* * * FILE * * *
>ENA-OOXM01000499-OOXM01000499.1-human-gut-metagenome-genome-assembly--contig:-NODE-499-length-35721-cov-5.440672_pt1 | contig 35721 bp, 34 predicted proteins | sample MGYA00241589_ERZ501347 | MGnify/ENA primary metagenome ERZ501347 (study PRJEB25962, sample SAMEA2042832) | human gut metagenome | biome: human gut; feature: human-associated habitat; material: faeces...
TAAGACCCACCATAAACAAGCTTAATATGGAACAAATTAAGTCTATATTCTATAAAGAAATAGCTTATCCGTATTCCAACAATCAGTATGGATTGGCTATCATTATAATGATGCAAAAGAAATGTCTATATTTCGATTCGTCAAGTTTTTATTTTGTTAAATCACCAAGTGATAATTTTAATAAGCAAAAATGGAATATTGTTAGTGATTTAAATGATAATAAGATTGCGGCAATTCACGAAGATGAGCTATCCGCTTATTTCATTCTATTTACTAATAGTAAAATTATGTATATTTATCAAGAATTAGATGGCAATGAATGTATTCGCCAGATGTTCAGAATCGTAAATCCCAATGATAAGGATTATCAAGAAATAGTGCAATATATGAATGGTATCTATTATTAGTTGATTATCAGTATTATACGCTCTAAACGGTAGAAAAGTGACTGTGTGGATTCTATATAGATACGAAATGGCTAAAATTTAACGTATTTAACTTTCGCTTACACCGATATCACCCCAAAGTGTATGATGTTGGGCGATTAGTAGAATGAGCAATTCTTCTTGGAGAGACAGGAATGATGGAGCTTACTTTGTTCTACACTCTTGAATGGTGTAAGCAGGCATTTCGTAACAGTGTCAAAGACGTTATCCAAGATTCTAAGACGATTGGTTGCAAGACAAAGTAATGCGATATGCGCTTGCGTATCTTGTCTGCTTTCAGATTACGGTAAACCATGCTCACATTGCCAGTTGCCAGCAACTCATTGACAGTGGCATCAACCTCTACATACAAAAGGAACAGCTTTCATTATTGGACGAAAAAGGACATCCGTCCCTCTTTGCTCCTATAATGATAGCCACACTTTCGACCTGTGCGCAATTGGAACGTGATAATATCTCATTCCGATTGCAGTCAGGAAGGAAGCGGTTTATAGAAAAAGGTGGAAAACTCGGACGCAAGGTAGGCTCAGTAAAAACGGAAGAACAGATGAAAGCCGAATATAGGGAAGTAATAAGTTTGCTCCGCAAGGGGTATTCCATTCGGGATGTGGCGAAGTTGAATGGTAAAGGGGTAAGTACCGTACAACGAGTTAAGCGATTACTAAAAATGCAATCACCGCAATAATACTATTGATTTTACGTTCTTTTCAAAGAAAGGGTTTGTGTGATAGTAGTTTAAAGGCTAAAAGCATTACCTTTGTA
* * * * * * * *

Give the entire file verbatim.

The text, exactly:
>ENA-OOXM01000499-OOXM01000499.1-human-gut-metagenome-genome-assembly--contig:-NODE-499-length-35721-cov-5.440672_pt1 | contig 35721 bp, 34 predicted proteins | sample MGYA00241589_ERZ501347 | MGnify/ENA primary metagenome ERZ501347 (study PRJEB25962, sample SAMEA2042832) | human gut metagenome | biome: human gut; feature: human-associated habitat; material: faeces...
TAAGACCCACCATAAACAAGCTTAATATGGAACAAATTAAGTCTATATTCTATAAAGAAATAGCTTATCCGTATTCCAACAATCAGTATGGATTGGCTATCATTATAATGATGCAAAAGAAATGTCTATATTTCGATTCGTCAAGTTTTTATTTTGTTAAATCACCAAGTGATAATTTTAATAAGCAAAAATGGAATATTGTTAGTGATTTAAATGATAATAAGATTGCGGCAATTCACGAAGATGAGCTATCCGCTTATTTCATTCTATTTACTAATAGTAAAATTATGTATATTTATCAAGAATTAGATGGCAATGAATGTATTCGCCAGATGTTCAGAATCGTAAATCCCAATGATAAGGATTATCAAGAAATAGTGCAATATATGAATGGTATCTATTATTAGTTGATTATCAGTATTATACGCTCTAAACGGTAGAAAAGTGACTGTGTGGATTCTATATAGATACGAAATGGCTAAAATTTAACGTATTTAACTTTCGCTTACACCGATATCACCCCAAAGTGTATGATGTTGGGCGATTAGTAGAATGAGCAATTCTTCTTGGAGAGACAGGAATGATGGAGCTTACTTTGTTCTACACTCTTGAATGGTGTAAGCAGGCATTTCGTAACAGTGTCAAAGACGTTATCCAAGATTCTAAGACGATTGGTTGCAAGACAAAGTAATGCGATATGCGCTTGCGTATCTTGTCTGCTTTCAGATTACGGTAAACCATGCTCACATTGCCAGTTGCCAGCAACTCATTGACAGTGGCATCAACCTCTACATACAAAAGGAACAGCTTTCATTATTGGACGAAAAAGGACATCCGTCCCTCTTTGCTCCTATAATGATAGCCACACTTTCGACCTGTGCGCAATTGGAACGTGATAATATCTCATTCCGATTGCAGTCAGGAAGGAAGCGGTTTATAGAAAAAGGTGGAAAACTCGGACGCAAGGTAGGCTCAGTAAAAACGGAAGAACAGATGAAAGCCGAATATAGGGAAGTAATAAGTTTGCTCCGCAAGGGGTATTCCATTCGGGATGTGGCGAAGTTGAATGGTAAAGGGGTAAGTACCGTACAACGAGTTAAGCGATTACTAAAAATGCAATCACCGCAATAATACTATTGATTTTACGTTCTTTTCAAAGAAAGGGTTTGTGTGATAGTAGTTTAAAGGCTAAAAGCATTACCTTTGTA